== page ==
Commercial lending cut by Nationwide
The credit crunch that has taken a hold across the UK since the summer of last year has had damaging effects in many areas of the financial industry.
Most notably customers across the UK have found it increasingly difficult to get finance as a result of lenders tightening their belts and being increasingly cautious over who they will lend money to. This is partly to do with concerns over potential defaulters that could lead to higher bad debt levels and partly because of the higher inter-bank lending fees that have stemmed from the credit crunch.
However, according to reports it is not just private consumers that are being affected with a reduction in the choice of financial solutions available, as businesses are also being affected when it comes to being able to borrow money.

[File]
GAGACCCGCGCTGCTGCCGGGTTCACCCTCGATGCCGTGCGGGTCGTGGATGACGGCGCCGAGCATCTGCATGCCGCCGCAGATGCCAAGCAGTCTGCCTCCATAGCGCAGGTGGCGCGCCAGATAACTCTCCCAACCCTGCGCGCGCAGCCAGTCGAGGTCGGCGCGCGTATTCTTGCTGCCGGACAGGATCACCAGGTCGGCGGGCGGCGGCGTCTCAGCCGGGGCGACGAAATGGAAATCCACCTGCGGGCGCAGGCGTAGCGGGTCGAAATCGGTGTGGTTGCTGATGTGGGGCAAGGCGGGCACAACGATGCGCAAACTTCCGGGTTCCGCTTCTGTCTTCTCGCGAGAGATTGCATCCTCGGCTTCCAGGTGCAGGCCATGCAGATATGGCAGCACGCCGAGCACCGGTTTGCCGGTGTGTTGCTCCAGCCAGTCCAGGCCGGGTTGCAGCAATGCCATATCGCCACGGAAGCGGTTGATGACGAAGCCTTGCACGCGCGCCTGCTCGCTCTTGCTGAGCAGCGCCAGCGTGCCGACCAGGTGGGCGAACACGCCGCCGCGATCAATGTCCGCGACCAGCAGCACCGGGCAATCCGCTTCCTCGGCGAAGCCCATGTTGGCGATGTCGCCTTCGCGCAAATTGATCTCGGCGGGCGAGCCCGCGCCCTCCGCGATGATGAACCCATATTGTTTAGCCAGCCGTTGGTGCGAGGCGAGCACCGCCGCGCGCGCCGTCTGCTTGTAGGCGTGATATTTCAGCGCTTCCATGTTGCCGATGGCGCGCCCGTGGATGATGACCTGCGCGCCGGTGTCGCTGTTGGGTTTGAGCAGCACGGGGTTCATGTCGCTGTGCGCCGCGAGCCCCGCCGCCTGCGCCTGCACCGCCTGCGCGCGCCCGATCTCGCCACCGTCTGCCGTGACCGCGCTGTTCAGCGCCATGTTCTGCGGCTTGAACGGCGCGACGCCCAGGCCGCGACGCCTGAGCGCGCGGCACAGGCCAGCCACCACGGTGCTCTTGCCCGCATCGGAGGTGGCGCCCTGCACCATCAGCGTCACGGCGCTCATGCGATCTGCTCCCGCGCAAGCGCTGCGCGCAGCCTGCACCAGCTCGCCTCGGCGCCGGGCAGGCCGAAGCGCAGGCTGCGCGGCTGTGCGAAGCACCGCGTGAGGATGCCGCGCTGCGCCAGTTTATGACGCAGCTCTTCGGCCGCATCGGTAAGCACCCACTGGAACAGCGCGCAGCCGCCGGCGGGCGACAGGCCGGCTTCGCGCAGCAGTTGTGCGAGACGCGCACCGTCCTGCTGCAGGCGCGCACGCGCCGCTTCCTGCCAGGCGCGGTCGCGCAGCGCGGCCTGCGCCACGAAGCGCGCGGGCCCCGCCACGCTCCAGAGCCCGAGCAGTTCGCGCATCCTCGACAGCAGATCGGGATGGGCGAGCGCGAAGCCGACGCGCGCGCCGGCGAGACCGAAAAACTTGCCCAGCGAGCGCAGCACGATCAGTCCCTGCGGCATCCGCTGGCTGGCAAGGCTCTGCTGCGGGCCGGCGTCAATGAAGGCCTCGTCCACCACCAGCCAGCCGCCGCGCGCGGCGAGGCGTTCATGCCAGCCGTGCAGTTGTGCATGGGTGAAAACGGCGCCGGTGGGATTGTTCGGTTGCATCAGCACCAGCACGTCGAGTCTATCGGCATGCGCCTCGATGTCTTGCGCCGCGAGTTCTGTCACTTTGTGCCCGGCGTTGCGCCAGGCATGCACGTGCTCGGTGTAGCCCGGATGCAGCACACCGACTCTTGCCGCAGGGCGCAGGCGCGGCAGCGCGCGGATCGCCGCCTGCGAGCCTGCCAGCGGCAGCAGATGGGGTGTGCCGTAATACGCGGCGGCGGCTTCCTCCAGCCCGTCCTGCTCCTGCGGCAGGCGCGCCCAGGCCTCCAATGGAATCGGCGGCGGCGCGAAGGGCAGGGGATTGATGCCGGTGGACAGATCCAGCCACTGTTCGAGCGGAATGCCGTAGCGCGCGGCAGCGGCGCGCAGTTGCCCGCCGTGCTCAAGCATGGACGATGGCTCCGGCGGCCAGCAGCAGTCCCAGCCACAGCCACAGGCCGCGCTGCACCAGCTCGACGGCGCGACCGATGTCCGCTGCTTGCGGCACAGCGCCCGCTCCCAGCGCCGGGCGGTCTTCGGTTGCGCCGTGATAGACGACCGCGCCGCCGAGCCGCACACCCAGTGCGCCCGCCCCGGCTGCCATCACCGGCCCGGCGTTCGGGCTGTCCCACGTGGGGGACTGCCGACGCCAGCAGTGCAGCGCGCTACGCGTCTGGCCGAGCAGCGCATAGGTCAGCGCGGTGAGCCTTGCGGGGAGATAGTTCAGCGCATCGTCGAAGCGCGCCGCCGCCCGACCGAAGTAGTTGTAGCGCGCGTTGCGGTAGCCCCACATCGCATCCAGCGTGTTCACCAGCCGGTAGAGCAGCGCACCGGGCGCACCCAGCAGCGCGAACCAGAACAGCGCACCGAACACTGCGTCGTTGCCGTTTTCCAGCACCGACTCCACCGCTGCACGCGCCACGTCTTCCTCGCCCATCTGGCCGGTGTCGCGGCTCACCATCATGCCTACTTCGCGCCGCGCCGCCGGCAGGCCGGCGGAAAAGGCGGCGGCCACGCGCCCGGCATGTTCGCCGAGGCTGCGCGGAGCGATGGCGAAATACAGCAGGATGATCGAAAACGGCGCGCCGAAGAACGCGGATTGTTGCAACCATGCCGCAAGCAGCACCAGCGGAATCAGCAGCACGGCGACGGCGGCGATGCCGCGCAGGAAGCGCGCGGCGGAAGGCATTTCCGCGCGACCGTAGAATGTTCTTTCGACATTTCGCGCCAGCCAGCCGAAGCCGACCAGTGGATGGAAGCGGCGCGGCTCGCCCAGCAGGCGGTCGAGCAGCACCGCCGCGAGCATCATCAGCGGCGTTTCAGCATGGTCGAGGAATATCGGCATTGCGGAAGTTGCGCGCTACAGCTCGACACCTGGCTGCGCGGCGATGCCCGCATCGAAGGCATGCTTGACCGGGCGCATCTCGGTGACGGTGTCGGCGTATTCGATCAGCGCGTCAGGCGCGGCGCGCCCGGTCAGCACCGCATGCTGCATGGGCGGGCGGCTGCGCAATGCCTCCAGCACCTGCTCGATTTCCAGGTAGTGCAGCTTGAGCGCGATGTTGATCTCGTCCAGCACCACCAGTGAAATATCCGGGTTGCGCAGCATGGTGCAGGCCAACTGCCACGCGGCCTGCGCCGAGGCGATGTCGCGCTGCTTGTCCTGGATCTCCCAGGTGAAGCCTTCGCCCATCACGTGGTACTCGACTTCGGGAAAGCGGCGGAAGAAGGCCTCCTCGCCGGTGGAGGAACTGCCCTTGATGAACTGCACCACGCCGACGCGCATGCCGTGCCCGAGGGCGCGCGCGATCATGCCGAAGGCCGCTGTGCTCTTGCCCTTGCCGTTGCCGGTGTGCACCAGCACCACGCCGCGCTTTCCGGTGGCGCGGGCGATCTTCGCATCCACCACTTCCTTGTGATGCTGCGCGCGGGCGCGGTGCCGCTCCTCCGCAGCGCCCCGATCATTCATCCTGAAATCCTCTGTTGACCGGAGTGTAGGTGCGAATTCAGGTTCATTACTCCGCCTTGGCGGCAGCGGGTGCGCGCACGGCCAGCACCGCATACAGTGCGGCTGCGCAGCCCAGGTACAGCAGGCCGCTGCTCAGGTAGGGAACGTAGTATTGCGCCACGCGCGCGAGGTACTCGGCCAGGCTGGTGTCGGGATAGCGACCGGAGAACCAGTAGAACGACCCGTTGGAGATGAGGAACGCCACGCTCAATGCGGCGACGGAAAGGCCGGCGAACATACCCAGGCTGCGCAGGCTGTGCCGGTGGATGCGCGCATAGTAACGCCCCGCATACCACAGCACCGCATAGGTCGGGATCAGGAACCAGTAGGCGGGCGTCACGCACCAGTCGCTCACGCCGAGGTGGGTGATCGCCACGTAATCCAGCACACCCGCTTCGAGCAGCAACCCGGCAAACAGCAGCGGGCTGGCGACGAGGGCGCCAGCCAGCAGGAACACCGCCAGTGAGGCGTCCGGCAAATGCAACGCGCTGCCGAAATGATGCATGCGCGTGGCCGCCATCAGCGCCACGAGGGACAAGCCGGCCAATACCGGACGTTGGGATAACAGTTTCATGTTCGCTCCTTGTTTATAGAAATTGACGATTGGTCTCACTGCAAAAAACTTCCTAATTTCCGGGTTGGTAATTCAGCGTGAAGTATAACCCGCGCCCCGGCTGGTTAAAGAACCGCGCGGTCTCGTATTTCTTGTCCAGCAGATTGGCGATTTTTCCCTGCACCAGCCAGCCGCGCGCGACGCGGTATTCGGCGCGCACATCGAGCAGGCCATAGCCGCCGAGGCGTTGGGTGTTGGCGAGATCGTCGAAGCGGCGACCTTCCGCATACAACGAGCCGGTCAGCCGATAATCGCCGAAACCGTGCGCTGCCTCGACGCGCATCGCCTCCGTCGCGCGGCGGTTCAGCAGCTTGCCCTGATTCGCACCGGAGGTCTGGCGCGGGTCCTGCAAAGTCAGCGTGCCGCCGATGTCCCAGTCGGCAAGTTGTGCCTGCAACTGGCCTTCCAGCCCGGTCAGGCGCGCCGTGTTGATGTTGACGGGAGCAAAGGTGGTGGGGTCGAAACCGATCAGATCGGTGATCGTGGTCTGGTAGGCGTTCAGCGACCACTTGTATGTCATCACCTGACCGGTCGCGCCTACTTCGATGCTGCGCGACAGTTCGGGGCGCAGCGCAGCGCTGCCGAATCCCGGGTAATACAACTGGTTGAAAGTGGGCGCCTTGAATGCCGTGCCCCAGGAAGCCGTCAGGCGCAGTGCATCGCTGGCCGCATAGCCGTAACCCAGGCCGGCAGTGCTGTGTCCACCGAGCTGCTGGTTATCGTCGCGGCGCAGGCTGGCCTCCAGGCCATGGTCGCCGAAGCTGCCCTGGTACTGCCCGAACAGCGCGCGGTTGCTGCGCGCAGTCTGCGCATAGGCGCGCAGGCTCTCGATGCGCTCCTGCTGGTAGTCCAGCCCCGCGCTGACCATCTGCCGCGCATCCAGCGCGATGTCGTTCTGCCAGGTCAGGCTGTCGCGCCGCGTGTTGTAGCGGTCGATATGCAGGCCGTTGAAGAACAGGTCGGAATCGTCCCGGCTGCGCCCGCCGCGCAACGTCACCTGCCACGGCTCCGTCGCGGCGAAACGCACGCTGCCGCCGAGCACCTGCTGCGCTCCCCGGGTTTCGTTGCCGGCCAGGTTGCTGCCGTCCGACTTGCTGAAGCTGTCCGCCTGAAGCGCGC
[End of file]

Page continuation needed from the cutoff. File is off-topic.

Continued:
The commercial division of the Nationwide has recently announced that it will no longer be considering loans to new customers and will only deal with existing borrowers. The building society has also stated that it will not be accepting referrals from brokers for its commercial division.
One official from the commercial division of Nationwide stated: "I am using market conditions to be very selective about the type of lending we do. There is an enormous appetite out there for borrowing, half of my competitors have disappeared and a lot of people are looking for finance."
He added: "We want meaningful relationships with customers and because of this we feel this is the time to stand by our existing customers rather than take on new customers."
Official from the Royal Bank of Scotland have denied that the bank has taken a similar stance, stating: "At times like this you have to remain true to your principals. When it comes to lending money you always have to be fairly cautious and prudent and nothing has changed. We feel that our relationship management model is robust and comes to the fore at such times as we are engaged in long-term strategic debates with our customers, and funding lines are put in on this basis."
17th January 2008